Photo credits: L214
A new report of AgriBusiness Consulting makes a compelling case for a complete rethinking of the industrial intensive chicken production model that predominates in the EU and that threatens public health, pollutes the environment, and does little to respect animal welfare.
The report, published less than a week after the European Parliament urged the European Commission to address the major societal challenges caused by intensive broiler farming, focuses on the main issues arising from EU poultry production practices. After describing these practices and gathering evidence on their impact, the report concludes intensive broiler farming contributes to the current increase in antimicrobial resistance and causes environmental degradation, while also being intrinsically linked to poor animal welfare.
According to this new report, intensive broiler rearing practices are contributing to the increase in antimicrobial resistance (AMR) in bacteria of zoonotic importance, such as Campylobacter spp., Salmonella spp., and E.coli (EFSA/ECDC, 2016). Fighting against AMR remains a key priority for the EU, but no actions have been set so far by the Commission to concretely support the uptake of higher animal welfare standards in broiler farming as an important means to reduce the sector’s still high dependency on antimicrobial treatments. Zoonotic bacteria that are typically found in intensive poultry production are developing resistance to multiple antibiotic substances that are important for human health, and Commission action is therefore urgently needed across the industry.
Antimicrobials used in intensive broiler systems are also polluting the environment, through water and soil contamination. Indeed, recent scientific studies show that up to 90% of antimicrobial agents used for livestock, including intensively reared broilers, may be excreted into the environment, causing changes in the physiology of water life and constituting another potential route for AMR.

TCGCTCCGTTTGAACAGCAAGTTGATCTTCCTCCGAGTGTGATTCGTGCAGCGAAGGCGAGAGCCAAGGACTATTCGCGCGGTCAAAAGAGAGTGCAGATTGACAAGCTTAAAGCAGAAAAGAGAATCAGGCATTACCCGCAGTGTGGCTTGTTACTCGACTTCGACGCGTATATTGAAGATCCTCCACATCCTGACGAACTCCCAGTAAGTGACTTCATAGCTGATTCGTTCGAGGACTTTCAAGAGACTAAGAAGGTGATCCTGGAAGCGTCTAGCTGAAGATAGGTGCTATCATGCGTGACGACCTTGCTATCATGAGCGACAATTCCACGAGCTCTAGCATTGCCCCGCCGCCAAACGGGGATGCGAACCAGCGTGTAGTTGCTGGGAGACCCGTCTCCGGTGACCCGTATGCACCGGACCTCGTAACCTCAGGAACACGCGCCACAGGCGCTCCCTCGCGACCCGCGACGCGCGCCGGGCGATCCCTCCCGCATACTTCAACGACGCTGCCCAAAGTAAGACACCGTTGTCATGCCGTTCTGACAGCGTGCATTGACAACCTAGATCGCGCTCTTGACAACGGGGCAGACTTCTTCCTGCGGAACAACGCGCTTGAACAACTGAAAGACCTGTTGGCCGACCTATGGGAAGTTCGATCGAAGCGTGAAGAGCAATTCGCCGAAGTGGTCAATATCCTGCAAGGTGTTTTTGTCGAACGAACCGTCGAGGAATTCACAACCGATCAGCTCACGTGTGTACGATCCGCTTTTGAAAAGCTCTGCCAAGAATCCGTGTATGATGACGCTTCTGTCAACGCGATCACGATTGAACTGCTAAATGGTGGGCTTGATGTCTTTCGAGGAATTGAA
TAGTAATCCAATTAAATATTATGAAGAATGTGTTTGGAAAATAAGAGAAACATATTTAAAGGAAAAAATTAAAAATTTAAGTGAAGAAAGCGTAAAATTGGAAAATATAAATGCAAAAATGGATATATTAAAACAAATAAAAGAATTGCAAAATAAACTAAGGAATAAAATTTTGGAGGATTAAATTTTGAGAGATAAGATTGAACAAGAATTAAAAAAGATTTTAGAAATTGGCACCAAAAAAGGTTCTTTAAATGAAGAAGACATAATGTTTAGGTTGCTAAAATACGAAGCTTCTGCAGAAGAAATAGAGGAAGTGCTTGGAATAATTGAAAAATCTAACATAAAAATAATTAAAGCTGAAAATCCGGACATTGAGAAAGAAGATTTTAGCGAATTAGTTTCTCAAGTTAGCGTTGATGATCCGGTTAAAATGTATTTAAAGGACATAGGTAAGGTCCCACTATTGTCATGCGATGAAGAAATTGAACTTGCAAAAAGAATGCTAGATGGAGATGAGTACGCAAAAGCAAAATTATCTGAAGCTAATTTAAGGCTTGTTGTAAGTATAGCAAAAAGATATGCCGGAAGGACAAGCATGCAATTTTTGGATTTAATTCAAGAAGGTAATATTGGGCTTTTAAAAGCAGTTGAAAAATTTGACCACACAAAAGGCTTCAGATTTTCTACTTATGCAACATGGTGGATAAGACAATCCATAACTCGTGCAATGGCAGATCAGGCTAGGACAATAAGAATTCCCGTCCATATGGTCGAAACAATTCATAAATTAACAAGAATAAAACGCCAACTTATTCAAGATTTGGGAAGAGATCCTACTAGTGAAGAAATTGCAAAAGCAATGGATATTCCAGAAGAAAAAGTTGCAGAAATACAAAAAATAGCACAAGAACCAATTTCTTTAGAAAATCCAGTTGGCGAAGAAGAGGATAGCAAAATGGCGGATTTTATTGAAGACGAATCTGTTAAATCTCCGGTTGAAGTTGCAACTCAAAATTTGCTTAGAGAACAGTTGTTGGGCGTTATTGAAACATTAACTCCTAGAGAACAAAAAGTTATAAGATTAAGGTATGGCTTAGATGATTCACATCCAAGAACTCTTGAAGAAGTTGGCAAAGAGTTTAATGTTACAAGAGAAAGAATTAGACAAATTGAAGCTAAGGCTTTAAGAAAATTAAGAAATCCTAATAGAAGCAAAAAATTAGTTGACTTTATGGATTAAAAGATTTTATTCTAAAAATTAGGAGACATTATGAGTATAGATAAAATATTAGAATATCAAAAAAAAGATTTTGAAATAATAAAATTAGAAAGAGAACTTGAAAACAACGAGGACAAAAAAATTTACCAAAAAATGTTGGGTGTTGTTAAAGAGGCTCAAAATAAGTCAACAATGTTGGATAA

Additionally, intensive broiler farming is responsible for high ammonia emissions, with negative effects on animals and humans, as ammonia is absorbed by land, water, and vegetation. As highlighted in the report, soil and water acidification, eutrophication and subsequent loss in biodiversity and greenhouse (GHG) emissions are major problems associated with ammonia deposition.
Clearly poor animal welfare – primarily due to selection for extremely fast growth – goes hand in hand with harmful consequences for public and environmental health. Factors such as high stocking densities, the deprivation of any possibility to express natural behaviours, and high concentrations of noxious gases, contribute to making intensively reared broiler chickens extremely vulnerable to disease. Consequently these animals still require a significant amount of antimicrobials just to stay alive.
“Despite available evidence on the detrimental effects of such farming practices, intensive broiler systems account for over 90% of the whole production in the EU, and the sector is in constant expansion” says Reineke Hameleers, Director at Eurogroup for Animals. “Given the animal welfare, environmental and public health implications highlighted by this report, the EU institutions have a duty to discourage intensive rearing. Raising the bar for animal welfare and supporting the shift to alternative systems are pivotal to tackle the problems at their roots.”
The EU’s legislation on broiler welfare is currently no guarantee for the welfare of broiler chickens, a fact that clearly emerges from the European Commission’s own implementation report. In an attempt to overturn this situation and urgently address the legislation’s shortcomings, the European Parliament will vote on a Motion for Resolution on this matter next week.
We hope this text will send a strong message to the Commission, urging it to support alternative, and less harmful, broiler farming systems. To keep animals healthier, Eurogroup for Animals is advocating for a shift towards rearing systems that offer animals more space, enrichment materials and clean air. Higher welfare breeds should be favoured, in order to have more robust flocks that are less susceptible to disease and consequently require fewer antimicrobials.